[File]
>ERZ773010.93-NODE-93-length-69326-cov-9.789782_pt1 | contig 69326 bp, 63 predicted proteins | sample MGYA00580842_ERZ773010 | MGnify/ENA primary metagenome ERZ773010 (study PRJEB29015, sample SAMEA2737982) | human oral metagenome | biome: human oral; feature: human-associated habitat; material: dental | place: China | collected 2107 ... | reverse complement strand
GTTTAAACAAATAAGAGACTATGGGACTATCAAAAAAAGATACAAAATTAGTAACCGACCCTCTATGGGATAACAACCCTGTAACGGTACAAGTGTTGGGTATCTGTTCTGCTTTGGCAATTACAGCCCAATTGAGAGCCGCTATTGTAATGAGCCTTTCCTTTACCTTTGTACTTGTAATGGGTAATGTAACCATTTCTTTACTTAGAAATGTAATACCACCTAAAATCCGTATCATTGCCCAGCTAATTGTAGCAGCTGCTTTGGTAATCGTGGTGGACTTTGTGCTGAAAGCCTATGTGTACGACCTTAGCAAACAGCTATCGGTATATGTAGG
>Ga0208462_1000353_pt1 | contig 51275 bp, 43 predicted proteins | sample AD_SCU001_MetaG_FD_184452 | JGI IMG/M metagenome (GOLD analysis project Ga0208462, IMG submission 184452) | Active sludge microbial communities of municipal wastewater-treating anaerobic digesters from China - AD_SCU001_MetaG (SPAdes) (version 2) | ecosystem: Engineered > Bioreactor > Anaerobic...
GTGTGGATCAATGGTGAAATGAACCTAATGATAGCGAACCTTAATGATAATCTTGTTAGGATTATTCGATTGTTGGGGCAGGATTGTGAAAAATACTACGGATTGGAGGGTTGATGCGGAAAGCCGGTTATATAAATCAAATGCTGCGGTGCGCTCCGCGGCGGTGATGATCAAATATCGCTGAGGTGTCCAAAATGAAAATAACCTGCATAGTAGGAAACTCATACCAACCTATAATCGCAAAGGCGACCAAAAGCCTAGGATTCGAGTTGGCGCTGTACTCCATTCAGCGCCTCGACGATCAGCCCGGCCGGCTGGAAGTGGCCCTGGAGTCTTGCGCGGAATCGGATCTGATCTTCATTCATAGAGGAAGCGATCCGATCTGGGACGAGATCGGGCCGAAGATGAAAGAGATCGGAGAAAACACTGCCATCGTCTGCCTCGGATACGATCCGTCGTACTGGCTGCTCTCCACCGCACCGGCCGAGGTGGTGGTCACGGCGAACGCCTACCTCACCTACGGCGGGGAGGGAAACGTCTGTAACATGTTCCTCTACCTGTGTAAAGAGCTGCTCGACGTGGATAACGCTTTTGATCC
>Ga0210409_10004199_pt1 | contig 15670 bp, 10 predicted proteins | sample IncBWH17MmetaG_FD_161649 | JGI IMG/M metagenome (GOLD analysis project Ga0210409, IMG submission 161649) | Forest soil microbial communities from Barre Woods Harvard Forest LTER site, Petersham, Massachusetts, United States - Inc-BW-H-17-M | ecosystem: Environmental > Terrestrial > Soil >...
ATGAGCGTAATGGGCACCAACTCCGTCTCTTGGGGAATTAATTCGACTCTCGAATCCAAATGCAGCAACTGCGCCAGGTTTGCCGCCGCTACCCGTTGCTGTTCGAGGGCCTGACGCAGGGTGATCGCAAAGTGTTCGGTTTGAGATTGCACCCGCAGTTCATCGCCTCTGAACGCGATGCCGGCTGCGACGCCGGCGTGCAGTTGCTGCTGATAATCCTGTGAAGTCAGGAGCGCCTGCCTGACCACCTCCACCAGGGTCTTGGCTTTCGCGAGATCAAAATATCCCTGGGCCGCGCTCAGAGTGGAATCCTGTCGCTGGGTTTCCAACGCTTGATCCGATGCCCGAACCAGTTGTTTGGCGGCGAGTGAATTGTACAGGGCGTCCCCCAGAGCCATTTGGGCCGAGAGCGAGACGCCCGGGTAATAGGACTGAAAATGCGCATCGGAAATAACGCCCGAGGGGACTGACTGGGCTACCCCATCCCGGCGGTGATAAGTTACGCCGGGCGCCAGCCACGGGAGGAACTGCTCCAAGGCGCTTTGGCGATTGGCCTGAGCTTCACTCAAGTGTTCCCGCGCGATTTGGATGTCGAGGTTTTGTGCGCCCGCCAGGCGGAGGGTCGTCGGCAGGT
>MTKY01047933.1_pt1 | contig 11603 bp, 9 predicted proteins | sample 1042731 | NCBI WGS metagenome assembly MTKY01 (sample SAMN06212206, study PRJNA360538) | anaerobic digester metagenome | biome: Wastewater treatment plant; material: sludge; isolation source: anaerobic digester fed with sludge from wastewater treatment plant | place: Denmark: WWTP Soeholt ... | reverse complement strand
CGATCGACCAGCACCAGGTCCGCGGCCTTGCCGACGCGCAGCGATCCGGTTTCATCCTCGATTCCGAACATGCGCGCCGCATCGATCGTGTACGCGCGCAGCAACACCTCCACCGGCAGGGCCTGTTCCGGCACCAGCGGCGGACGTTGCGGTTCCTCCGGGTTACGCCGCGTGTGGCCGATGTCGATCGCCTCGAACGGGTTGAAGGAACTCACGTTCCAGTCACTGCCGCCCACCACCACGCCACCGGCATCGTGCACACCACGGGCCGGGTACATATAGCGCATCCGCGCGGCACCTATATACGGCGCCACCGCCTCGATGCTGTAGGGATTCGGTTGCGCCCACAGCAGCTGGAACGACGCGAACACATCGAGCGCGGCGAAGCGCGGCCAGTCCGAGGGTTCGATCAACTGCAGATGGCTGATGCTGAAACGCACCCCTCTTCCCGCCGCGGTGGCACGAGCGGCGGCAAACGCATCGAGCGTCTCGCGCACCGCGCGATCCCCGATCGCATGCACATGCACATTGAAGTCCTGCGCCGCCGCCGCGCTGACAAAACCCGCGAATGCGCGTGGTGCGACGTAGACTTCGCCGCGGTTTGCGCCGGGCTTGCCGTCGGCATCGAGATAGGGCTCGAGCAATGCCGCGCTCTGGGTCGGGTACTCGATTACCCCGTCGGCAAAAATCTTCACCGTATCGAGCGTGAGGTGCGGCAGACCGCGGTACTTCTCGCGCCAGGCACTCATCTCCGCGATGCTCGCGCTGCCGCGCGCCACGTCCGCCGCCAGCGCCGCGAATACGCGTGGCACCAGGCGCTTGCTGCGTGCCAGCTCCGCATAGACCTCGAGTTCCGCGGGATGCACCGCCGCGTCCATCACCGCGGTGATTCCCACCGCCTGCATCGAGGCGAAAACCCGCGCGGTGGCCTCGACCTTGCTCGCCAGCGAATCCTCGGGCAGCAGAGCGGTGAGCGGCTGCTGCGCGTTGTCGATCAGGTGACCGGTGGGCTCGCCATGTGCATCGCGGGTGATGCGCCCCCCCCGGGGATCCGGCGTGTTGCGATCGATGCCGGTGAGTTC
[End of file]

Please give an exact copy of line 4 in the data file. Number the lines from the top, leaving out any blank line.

GTGTGGATCAATGGTGAAATGAACCTAATGATAGCGAACCTTAATGATAATCTTGTTAGGATTATTCGATTGTTGGGGCAGGATTGTGAAAAATACTACGGATTGGAGGGTTGATGCGGAAAGCCGGTTATATAAATCAAATGCTGCGGTGCGCTCCGCGGCGGTGATGATCAAATATCGCTGAGGTGTCCAAAATGAAAATAACCTGCATAGTAGGAAACTCATACCAACCTATAATCGCAAAGGCGACCAAAAGCCTAGGATTCGAGTTGGCGCTGTACTCCATTCAGCGCCTCGACGATCAGCCCGGCCGGCTGGAAGTGGCCCTGGAGTCTTGCGCGGAATCGGATCTGATCTTCATTCATAGAGGAAGCGATCCGATCTGGGACGAGATCGGGCCGAAGATGAAAGAGATCGGAGAAAACACTGCCATCGTCTGCCTCGGATACGATCCGTCGTACTGGCTGCTCTCCACCGCACCGGCCGAGGTGGTGGTCACGGCGAACGCCTACCTCACCTACGGCGGGGAGGGAAACGTCTGTAACATGTTCCTCTACCTGTGTAAAGAGCTGCTCGACGTGGATAACGCTTTTGATCC